The Siegel House Auction & Sales Bring in $117,222

The Siegel House Auction Week 4 Update

Take a bow.

The comics community did in four weeks what the city of Cleveland did never did: preserve the house where Superman was created.

The Internet auction of original art to save the childhood home of Superman creator Jerry Siegel masterminded by novelist/comic writer Brad Meltzer ended early this morning with sales of $40,009 for a grand total of $110,772.

Add in another $2,750 profit from those really cool Chip Kidd “Siegel and Shuster Society” t-shirts and $3,700 from donations at the end of week three and boost the total to $117,222. That figure will go up in coming weeks as more t-shirts are sold. (C’mon, be the first kid on your block to have one.)

The big ticket item in the entire auction was a walk-on part on the television show "Heroes," which went for a whopping $14,100.

The Next highest auction item was $14,101 for a commissioned piece by artist Jim Lee, which will depict Superman and the auction winner.

Even more impressive is that both items were won by the same guy. We hope to talk with him later on today.

Other “biggies” include:

- Curt Swan‘s gorgeous original art depiction of the Legion of Superheroes, from Mark Waid’s private collection, sold for $7,600.

- Artist Frank Cho’s very robust "Supergirl" sold for $7,500.

- Travis Charest’s stunning Superman drawing sold for $7,877.

- Fellow Clevelander Brian Bendis’ offer to feature the winner on an upcoming cover of “Powers,” scored $5,850.

Here’s a complete list of the winning bids for week 4:

Heroes walk-on role - $14,100.

Walt Simonson, original Superman art - $8,200.

Mark Millar, naming rights to War Heroes - $5,600.

Mike Mignola original drawing of Hellboy wearing a Superman t-shirt - $4,550.

George Perez art of Captain America versus Batman - $1,125.

Jason Palmer, original Superman painting - $860.

Jerry Siegel signed Superman t-shirt - $610.

Michael Turner’s Superman print signed by comic industry greats - $560.

Steve Stanley’s original painting of Superman: The Movie -$543.

Bob Greenberger, naming rights to his upcoming 2009 novel, Iron Man 2 - $512.

Rags Morales drawing of Superman - $510.

Tom Mankiewicz and Richard Donner signed Superman movie scripts - $480.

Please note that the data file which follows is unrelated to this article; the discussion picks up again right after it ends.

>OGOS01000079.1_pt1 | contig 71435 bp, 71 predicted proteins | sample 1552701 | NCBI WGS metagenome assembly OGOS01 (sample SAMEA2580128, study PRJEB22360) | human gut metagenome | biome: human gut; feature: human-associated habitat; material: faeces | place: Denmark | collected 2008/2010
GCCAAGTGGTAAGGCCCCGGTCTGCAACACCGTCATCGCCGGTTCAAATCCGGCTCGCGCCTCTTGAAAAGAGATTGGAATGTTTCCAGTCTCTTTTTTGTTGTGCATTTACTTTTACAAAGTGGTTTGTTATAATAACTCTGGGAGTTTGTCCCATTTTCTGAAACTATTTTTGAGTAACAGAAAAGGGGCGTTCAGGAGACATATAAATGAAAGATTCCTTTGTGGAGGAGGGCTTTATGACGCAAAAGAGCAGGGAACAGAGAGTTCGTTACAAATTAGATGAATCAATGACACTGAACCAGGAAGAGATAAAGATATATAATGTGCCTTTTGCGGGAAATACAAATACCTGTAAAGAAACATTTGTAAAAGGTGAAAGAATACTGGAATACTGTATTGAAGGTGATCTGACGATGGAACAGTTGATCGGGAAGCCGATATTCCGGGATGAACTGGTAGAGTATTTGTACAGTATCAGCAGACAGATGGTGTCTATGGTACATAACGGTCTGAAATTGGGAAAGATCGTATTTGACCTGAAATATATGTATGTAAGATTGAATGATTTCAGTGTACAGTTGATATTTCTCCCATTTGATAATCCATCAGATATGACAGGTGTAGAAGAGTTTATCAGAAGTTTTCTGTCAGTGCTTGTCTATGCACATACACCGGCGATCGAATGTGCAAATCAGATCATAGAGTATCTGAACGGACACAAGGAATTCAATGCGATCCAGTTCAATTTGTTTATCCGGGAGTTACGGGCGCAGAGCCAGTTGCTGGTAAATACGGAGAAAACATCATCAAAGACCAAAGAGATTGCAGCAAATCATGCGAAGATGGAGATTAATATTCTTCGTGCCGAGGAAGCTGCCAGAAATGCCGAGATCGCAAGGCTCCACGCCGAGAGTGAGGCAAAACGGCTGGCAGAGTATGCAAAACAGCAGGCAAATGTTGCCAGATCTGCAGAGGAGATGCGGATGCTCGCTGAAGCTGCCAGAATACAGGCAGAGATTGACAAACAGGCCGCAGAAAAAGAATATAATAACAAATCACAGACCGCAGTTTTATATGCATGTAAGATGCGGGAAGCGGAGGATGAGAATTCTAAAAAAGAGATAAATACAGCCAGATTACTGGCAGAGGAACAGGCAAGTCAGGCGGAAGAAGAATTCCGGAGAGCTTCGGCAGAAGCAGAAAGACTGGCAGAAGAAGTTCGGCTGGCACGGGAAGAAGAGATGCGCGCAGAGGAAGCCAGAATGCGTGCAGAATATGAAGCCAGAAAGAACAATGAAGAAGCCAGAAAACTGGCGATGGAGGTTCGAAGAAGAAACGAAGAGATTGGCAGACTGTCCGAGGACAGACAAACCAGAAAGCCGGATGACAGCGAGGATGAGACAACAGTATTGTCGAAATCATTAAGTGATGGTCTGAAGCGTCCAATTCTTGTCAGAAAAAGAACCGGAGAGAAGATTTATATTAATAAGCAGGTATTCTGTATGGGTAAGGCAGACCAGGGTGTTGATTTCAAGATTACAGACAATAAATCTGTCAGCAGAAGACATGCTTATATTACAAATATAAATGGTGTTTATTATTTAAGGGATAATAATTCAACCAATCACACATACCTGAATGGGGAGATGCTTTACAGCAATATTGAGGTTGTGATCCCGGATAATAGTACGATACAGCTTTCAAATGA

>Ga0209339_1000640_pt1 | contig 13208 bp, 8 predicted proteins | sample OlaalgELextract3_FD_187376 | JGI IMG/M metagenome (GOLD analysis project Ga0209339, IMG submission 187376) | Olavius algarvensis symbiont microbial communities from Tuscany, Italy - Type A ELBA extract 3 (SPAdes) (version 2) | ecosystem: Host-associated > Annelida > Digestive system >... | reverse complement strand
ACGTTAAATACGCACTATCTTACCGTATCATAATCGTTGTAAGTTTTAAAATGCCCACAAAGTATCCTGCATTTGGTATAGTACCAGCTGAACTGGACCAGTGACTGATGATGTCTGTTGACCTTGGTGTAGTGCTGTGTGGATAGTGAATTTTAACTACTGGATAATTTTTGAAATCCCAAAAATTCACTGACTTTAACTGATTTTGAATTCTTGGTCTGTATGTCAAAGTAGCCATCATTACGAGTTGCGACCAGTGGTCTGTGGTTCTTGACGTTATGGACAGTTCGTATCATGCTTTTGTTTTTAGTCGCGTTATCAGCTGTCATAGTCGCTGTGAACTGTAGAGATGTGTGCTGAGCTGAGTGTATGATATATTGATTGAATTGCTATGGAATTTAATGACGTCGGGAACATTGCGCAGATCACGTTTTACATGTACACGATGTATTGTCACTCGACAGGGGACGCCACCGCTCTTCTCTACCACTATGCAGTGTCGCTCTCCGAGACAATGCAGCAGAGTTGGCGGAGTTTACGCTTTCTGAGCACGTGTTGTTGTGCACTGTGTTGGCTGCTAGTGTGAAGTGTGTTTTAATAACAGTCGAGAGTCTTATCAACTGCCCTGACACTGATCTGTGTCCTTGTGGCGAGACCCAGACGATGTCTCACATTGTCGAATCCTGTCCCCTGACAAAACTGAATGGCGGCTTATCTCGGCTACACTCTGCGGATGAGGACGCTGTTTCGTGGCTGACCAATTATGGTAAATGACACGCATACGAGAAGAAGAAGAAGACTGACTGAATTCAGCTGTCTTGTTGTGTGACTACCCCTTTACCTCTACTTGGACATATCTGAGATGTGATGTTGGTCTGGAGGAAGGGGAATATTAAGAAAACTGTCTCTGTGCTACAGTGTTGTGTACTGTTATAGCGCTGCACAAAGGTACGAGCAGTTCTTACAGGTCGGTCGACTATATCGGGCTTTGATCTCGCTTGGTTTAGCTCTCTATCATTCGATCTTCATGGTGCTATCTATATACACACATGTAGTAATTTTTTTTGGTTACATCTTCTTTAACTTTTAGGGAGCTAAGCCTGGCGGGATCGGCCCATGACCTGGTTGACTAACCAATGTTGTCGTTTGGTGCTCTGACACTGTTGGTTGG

Chris Bachalo, original Wolverine drawing - $412.

Christopher Reeve as Superman painting - $320.

Geoff Johns signed Superman movie script - $305.

Murphy Anderson, Silver Age Superman drawing - $302 (this week’s kick-myself-for-not-bidding for)

Ivan Reis, original Superman art - $283.

Renato Guedes, original art for splash page from Superman #677 - $222.

Eric Wright, original Superman drawing - $162.

Superman original art by Shane Davis used to create action figure - $124.

Chip Sansom, original Born Loser art - $105.

Kevin Anderson signed original manuscript of his novel Last Son of Krypton - $103.

Photo of Christopher Reeve with Noel Neill (on oversized canvas) - $21.

Adam Kubert, original Superman art - bidding not over at this writing.

For more, go to and see for yourself. And be sure to check out Meltzer’s video about the Siegel house. (I‘m the first guy on the video to say “I am Superman” followed by several members of Cleveland’s Siegel and Shuster Society.)

That Meltzer is a smart guy.

Early on, the Siegel and Shuster Society was trying to figure out ways to raise money to save the house when Meltzer offered to flip open his Rolodex and get the biggest names in the comic industry to contribute something rare of their own.

When he was told that $50,000 would be needed to just fix the roof and siding to prevent further deterioration, he puffed, or was it tutted?

“We’ll raise that easy,” he said. “Comic people are amazingly generous.”

He was right about that. More than twice the amount needed was raised. The rest will be used for other repairs in the house, which is home to Jefferson and Hattie Gray. The Grays agreed to give the Siegel and Shuster Society first rights to buy the house when they decide to sell.

There was some discussion early on about the advisability of spending so much money to fix up a house that is owned by someone else. But as Brad’s video on the ordinary people website clearly shows, not fixing the house would likely mean that it might soon be damaged beyond repair.

Then another piece of history would be lost.

Besides, if the Siegel and Shuster Society, which actually includes relatives of Jerry and Joe, was able to buy the house it opened up a lot of problems. The society would have to employ 24-hour security guards to protect the house which would likely be burglarized like other houses in that section of Cleveland.

For the past 20 years, the Grays have done a nice job of protecting the house.

Anyway, fixing up the house for others is just such a wonderful, Superman-like thing to do.

Meltzer also wanted to include his writer buddies in the auction, not just artists.

First he thought of auctioning off “lunch with…” but then he came up with auctioning off naming rights to various characters, some he and other novelists do to raise money for charity.

Finally, this past weekend more than 100 volunteers showed up at 10622 Kimberly Avenue in the Glenville neighborhood of Cleveland. They cleaned up, fixed up and painted up the other houses on the block, which will soon be renamed “Jerry Siegel Lane.” Amor Avenue, where Shuster grew up, will be renamed “Joe Shuster Lane.”

Volunteers came from as far away as Bay City and Kalamazoo, Michigan.

The work will pay off in the spring when hundreds of red, blue and yellow flowers will bloom in front of the houses.

Not bad at all.

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